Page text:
FHBs 'far lower than long-run average'

by Calida Smylie13 Mar 2014
Overall housing finance is now at $1.268 trillion yet the number of home loan approvals fell in January, according to the latest figures from the Australian Bureau of Statistics.

ABS found the number of home loans approved in January fell 0.4% – seasonally adjusted – compared to the previous month, after a 1.9% drop in December.

In trend terms, the number of owner-occupied finance commitments decreased by 0.1%, after an increase of 0.1% in November and a flat December.

This is the first decline, in trend terms, in the owner-occupied market for the last twelve months to January. 

But if refinancing is excluded, the number of owner-occupied finance commitments increased, in trend terms, in January by 0.2%.

Increases were recorded in New South Wales, Queensland and Western Australia, with Queensland having the biggest rise, up 0.6%. The Australian Capital Territory’s fall of 1.6% was the country’s largest and South Australia remained flat.

Real Estate Institute of Australia president Peter Bushby said the January results highlight the need for all governments to act on housing affordability.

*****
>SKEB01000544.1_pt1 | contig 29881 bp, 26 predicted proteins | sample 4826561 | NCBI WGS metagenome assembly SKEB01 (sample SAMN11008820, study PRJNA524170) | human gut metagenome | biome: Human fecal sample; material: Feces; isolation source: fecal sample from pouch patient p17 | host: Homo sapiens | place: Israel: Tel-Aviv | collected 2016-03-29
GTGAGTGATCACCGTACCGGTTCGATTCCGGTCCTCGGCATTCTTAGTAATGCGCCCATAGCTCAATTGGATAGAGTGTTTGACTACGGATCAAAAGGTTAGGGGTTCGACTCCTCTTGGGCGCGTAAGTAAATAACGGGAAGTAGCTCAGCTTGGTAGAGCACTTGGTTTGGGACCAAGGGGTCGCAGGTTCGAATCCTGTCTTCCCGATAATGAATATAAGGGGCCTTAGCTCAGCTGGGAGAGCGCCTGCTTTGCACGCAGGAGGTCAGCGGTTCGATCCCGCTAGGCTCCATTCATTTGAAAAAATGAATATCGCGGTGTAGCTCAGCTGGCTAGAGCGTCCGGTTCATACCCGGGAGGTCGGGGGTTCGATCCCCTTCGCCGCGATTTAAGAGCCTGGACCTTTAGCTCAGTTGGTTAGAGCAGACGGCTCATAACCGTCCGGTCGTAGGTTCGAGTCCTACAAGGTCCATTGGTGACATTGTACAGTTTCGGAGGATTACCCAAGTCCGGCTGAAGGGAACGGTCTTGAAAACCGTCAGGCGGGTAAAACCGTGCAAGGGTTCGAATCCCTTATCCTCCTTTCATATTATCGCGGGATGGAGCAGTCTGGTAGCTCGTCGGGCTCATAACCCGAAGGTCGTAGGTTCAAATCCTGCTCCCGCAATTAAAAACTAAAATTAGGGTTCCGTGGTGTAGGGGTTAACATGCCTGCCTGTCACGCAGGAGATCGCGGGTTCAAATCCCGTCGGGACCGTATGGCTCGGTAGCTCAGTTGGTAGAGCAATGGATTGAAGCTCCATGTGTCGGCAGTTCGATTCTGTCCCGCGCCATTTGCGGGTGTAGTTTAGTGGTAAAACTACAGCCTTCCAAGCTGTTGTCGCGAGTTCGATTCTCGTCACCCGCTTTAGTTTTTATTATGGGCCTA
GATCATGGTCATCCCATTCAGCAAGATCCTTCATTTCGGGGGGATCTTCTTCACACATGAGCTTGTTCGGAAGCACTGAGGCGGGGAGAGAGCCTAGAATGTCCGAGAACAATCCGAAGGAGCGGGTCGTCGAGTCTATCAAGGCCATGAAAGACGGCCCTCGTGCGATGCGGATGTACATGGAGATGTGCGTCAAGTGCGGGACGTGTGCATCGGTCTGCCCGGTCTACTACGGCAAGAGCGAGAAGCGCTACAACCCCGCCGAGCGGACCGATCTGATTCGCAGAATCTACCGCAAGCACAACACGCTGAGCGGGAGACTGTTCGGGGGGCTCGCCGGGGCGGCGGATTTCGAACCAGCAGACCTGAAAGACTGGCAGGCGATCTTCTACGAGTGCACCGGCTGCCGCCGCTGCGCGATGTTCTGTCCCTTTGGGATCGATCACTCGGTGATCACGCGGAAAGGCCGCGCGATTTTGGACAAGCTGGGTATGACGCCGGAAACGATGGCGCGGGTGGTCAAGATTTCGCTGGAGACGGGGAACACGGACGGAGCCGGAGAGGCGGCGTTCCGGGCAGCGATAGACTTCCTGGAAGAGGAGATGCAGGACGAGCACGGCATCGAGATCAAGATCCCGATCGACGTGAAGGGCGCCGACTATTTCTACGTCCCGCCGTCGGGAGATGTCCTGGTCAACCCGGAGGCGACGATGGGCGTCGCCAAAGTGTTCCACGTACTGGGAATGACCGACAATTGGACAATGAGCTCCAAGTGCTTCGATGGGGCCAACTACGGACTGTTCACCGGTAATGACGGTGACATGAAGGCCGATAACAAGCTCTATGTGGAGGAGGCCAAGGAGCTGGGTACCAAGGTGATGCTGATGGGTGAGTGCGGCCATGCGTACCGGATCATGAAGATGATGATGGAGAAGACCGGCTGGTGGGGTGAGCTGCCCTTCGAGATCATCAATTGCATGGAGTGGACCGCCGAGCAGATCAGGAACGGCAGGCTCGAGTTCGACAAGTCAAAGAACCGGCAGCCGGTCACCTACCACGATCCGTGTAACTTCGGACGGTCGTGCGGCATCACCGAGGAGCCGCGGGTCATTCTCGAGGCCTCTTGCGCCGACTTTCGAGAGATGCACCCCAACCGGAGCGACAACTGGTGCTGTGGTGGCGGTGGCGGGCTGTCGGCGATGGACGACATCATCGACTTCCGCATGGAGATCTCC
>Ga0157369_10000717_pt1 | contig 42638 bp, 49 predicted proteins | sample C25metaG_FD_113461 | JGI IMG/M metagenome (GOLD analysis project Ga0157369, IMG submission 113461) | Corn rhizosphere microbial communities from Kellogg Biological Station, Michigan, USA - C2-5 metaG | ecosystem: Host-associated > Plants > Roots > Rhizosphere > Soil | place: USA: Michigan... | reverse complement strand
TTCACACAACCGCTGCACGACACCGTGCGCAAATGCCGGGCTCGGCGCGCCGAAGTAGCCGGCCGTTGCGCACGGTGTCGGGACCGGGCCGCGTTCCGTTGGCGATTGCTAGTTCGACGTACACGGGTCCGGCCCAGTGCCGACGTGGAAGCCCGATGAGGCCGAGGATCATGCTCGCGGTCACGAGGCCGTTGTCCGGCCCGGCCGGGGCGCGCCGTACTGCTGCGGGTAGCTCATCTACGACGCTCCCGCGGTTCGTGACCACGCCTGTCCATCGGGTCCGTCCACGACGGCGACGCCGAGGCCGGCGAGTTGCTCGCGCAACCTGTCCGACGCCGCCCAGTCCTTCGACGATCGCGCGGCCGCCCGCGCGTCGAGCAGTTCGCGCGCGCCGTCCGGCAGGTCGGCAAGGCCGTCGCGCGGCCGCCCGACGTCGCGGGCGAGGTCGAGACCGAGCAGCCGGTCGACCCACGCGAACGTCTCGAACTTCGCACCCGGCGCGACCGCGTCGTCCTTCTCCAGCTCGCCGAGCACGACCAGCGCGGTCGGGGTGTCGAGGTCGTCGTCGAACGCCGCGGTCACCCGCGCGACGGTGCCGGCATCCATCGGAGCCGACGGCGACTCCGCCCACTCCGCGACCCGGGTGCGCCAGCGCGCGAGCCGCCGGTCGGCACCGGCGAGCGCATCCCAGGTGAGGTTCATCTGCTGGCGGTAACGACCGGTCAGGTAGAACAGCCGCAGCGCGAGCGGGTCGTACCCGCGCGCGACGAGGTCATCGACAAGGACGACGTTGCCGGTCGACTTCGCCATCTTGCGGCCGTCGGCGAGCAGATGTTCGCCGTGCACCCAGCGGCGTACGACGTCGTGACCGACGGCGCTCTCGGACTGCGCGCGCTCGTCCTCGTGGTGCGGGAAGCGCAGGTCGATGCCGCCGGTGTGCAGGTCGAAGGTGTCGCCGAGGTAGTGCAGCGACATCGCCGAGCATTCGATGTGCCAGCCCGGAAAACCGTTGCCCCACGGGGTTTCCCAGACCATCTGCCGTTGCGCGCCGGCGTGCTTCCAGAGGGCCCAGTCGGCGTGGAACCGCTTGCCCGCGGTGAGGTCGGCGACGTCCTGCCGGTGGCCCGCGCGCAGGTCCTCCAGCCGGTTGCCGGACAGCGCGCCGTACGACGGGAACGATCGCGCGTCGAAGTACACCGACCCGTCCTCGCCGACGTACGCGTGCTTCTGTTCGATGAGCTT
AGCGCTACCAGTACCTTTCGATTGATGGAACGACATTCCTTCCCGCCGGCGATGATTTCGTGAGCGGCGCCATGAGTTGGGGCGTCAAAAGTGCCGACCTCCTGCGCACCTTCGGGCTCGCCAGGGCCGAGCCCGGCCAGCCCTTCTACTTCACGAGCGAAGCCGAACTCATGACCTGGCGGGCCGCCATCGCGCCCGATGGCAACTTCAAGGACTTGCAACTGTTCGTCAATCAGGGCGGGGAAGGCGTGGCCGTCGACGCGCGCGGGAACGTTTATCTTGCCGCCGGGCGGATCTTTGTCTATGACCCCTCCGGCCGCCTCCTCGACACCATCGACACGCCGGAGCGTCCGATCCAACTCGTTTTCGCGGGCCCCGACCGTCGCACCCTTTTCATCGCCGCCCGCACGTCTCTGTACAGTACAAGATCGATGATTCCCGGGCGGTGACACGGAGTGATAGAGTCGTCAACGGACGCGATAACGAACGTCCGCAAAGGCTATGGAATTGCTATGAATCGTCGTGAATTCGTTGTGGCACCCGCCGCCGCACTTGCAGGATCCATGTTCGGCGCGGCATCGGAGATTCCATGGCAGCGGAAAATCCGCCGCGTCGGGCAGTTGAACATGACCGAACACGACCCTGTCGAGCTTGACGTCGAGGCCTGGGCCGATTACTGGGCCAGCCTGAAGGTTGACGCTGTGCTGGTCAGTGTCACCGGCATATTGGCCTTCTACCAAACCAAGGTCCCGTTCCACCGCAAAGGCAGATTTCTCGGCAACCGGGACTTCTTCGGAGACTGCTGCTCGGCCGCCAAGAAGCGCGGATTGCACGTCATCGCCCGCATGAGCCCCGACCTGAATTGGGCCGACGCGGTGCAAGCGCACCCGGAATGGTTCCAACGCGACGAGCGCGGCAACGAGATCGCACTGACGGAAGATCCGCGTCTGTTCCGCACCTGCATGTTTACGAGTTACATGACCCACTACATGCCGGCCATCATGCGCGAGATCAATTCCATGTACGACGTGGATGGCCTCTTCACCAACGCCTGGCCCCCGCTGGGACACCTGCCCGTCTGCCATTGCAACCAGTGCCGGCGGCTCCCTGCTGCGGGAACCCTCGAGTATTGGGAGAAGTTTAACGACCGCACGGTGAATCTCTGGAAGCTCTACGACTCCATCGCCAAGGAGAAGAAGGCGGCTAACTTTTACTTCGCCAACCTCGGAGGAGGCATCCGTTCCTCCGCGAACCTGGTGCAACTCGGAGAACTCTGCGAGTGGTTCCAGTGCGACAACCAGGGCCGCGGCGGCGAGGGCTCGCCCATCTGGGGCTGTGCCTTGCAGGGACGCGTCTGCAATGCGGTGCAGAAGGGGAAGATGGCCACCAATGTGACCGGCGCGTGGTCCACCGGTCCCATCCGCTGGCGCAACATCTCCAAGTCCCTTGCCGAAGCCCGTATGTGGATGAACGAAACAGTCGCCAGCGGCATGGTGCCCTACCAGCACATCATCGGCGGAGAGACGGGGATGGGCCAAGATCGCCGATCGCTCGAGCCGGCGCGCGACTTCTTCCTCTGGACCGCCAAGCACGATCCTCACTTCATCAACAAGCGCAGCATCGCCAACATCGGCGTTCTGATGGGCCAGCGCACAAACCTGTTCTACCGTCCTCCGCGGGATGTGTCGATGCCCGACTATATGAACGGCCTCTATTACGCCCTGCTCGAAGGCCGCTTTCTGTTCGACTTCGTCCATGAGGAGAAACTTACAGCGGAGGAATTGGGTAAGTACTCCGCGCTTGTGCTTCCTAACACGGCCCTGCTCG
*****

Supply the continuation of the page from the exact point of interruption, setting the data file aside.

The proportion of first home buyers in the number of owner-occupied housing finance commitments rose from its historically lowest point of 12.3% in November to 13.2% in January.

But Bushby said despite the increase, it is far lower than the long-run average proportion of 19.9%, even with eight interest rate cuts since November 2011.

However, Housing Industry Association economist Diwa Hopkins believes the higher amount of first home buyers is a promising sign.

“The number of loans issued to owner occupiers for new homes is at its highest level in four years. Lending for new investment property declined in January, however this follows five months of strong results in this category of housing finance… We wouldn’t be discouraged by this development and it is actually in line with our forecasts.”

The fall in the number of home loan approvals shows the national economy remains fragile and the Reserve Bank of Australia should maintain its interest rate holding pattern, said John Kolenda, managing director of broker network 1300HomeLoan.

“Demand for home loans remains flat and the longer the RBA maintains its cash rate at the record low of 2.5% the better, as this has at least provided much needed stability for consumers.

“The big issue for the RBA will be how it deals with this situation as any premature increase in official interest rates is likely to change consumer sentiment back to being conservative,” he said.
 
 
 
 
 
 

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